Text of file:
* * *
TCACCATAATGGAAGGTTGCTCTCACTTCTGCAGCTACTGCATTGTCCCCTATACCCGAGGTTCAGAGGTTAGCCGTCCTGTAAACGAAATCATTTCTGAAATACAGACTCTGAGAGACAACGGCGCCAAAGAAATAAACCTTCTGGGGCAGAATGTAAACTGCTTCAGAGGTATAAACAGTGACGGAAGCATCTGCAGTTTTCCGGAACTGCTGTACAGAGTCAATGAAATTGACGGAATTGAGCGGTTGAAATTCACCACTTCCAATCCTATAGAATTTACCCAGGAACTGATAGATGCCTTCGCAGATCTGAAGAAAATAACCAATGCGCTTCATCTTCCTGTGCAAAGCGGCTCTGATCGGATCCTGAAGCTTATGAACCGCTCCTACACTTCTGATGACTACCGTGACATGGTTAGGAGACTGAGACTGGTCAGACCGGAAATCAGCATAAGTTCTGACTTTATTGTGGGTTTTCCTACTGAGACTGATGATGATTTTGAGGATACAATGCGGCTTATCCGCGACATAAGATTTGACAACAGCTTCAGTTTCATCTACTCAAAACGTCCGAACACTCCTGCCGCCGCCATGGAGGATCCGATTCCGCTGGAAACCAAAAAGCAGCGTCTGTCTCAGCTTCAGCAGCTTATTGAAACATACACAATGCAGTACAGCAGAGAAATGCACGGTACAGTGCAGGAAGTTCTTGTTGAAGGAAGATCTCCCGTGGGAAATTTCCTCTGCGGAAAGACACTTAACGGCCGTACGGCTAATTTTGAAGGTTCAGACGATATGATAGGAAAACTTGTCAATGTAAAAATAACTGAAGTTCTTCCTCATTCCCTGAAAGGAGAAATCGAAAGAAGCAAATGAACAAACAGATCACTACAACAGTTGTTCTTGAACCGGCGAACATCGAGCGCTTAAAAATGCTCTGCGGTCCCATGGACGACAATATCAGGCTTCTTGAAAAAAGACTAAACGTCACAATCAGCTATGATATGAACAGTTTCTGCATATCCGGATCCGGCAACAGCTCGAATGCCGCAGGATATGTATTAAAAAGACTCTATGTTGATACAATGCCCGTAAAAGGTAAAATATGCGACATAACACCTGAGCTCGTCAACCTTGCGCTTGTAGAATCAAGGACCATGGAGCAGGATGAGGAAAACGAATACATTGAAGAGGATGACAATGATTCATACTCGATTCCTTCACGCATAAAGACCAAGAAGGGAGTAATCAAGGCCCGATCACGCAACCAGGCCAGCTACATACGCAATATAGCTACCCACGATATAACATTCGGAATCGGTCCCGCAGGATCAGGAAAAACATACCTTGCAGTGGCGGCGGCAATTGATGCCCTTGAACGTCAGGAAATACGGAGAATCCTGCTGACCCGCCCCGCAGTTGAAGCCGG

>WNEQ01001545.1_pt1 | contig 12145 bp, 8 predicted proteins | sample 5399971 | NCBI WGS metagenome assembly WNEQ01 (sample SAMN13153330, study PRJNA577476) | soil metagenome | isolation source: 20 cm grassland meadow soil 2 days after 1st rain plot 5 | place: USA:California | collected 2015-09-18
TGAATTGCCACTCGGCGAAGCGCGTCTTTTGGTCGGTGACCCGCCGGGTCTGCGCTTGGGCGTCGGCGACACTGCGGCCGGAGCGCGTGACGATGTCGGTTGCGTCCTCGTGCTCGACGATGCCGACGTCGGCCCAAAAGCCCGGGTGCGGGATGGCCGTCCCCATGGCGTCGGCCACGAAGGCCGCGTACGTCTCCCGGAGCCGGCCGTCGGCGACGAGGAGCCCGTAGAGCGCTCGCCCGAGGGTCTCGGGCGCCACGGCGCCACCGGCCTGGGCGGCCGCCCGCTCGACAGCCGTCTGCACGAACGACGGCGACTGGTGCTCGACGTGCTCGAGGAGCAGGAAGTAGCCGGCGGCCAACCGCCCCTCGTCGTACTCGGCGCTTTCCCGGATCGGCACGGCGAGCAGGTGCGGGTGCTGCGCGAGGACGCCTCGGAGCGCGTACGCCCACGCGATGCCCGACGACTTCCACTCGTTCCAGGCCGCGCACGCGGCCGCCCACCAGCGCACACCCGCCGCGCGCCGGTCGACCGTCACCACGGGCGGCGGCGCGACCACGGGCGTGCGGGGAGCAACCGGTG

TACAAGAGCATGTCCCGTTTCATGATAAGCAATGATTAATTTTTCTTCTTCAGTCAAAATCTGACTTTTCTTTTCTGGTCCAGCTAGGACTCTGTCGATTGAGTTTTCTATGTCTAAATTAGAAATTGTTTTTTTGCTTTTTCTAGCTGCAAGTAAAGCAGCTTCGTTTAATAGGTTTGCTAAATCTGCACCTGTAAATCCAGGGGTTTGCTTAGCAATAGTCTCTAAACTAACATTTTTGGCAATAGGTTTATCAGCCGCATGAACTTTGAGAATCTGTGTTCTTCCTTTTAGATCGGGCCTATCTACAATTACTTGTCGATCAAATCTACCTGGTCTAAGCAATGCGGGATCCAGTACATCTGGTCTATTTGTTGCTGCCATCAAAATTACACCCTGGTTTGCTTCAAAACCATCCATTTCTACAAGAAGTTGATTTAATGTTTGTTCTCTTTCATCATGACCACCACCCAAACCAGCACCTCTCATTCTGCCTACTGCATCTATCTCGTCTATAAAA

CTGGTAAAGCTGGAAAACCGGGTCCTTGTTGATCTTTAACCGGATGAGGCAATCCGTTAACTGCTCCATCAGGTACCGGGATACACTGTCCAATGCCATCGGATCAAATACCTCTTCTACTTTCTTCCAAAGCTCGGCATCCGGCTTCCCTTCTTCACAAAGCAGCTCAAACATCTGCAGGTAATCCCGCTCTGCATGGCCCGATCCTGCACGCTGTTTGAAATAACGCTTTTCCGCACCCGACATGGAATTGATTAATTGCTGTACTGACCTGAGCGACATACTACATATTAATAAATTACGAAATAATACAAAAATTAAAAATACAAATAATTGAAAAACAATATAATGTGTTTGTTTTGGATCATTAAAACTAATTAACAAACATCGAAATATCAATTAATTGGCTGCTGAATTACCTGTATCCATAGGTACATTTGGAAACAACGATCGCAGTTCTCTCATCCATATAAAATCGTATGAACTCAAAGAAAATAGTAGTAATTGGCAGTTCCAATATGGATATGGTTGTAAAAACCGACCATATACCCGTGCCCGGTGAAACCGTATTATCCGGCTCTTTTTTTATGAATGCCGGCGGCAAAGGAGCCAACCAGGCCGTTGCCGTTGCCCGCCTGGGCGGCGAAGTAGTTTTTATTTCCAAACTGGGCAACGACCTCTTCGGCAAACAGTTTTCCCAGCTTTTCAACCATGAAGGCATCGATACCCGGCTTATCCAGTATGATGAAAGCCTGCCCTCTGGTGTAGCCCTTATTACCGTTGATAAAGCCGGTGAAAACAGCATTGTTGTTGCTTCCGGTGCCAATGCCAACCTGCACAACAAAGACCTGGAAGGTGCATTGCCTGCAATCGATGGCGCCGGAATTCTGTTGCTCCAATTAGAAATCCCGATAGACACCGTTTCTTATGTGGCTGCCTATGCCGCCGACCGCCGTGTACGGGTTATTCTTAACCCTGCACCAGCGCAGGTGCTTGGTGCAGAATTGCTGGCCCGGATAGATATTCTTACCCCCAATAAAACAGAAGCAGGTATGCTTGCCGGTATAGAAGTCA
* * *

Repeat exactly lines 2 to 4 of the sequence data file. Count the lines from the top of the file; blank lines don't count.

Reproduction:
>WNEQ01001545.1_pt1 | contig 12145 bp, 8 predicted proteins | sample 5399971 | NCBI WGS metagenome assembly WNEQ01 (sample SAMN13153330, study PRJNA577476) | soil metagenome | isolation source: 20 cm grassland meadow soil 2 days after 1st rain plot 5 | place: USA:California | collected 2015-09-18
TGAATTGCCACTCGGCGAAGCGCGTCTTTTGGTCGGTGACCCGCCGGGTCTGCGCTTGGGCGTCGGCGACACTGCGGCCGGAGCGCGTGACGATGTCGGTTGCGTCCTCGTGCTCGACGATGCCGACGTCGGCCCAAAAGCCCGGGTGCGGGATGGCCGTCCCCATGGCGTCGGCCACGAAGGCCGCGTACGTCTCCCGGAGCCGGCCGTCGGCGACGAGGAGCCCGTAGAGCGCTCGCCCGAGGGTCTCGGGCGCCACGGCGCCACCGGCCTGGGCGGCCGCCCGCTCGACAGCCGTCTGCACGAACGACGGCGACTGGTGCTCGACGTGCTCGAGGAGCAGGAAGTAGCCGGCGGCCAACCGCCCCTCGTCGTACTCGGCGCTTTCCCGGATCGGCACGGCGAGCAGGTGCGGGTGCTGCGCGAGGACGCCTCGGAGCGCGTACGCCCACGCGATGCCCGACGACTTCCACTCGTTCCAGGCCGCGCACGCGGCCGCCCACCAGCGCACACCCGCCGCGCGCCGGTCGACCGTCACCACGGGCGGCGGCGCGACCACGGGCGTGCGGGGAGCAACCGGTG

TACAAGAGCATGTCCCGTTTCATGATAAGCAATGATTAATTTTTCTTCTTCAGTCAAAATCTGACTTTTCTTTTCTGGTCCAGCTAGGACTCTGTCGATTGAGTTTTCTATGTCTAAATTAGAAATTGTTTTTTTGCTTTTTCTAGCTGCAAGTAAAGCAGCTTCGTTTAATAGGTTTGCTAAATCTGCACCTGTAAATCCAGGGGTTTGCTTAGCAATAGTCTCTAAACTAACATTTTTGGCAATAGGTTTATCAGCCGCATGAACTTTGAGAATCTGTGTTCTTCCTTTTAGATCGGGCCTATCTACAATTACTTGTCGATCAAATCTACCTGGTCTAAGCAATGCGGGATCCAGTACATCTGGTCTATTTGTTGCTGCCATCAAAATTACACCCTGGTTTGCTTCAAAACCATCCATTTCTACAAGAAGTTGATTTAATGTTTGTTCTCTTTCATCATGACCACCACCCAAACCAGCACCTCTCATTCTGCCTACTGCATCTATCTCGTCTATAAAA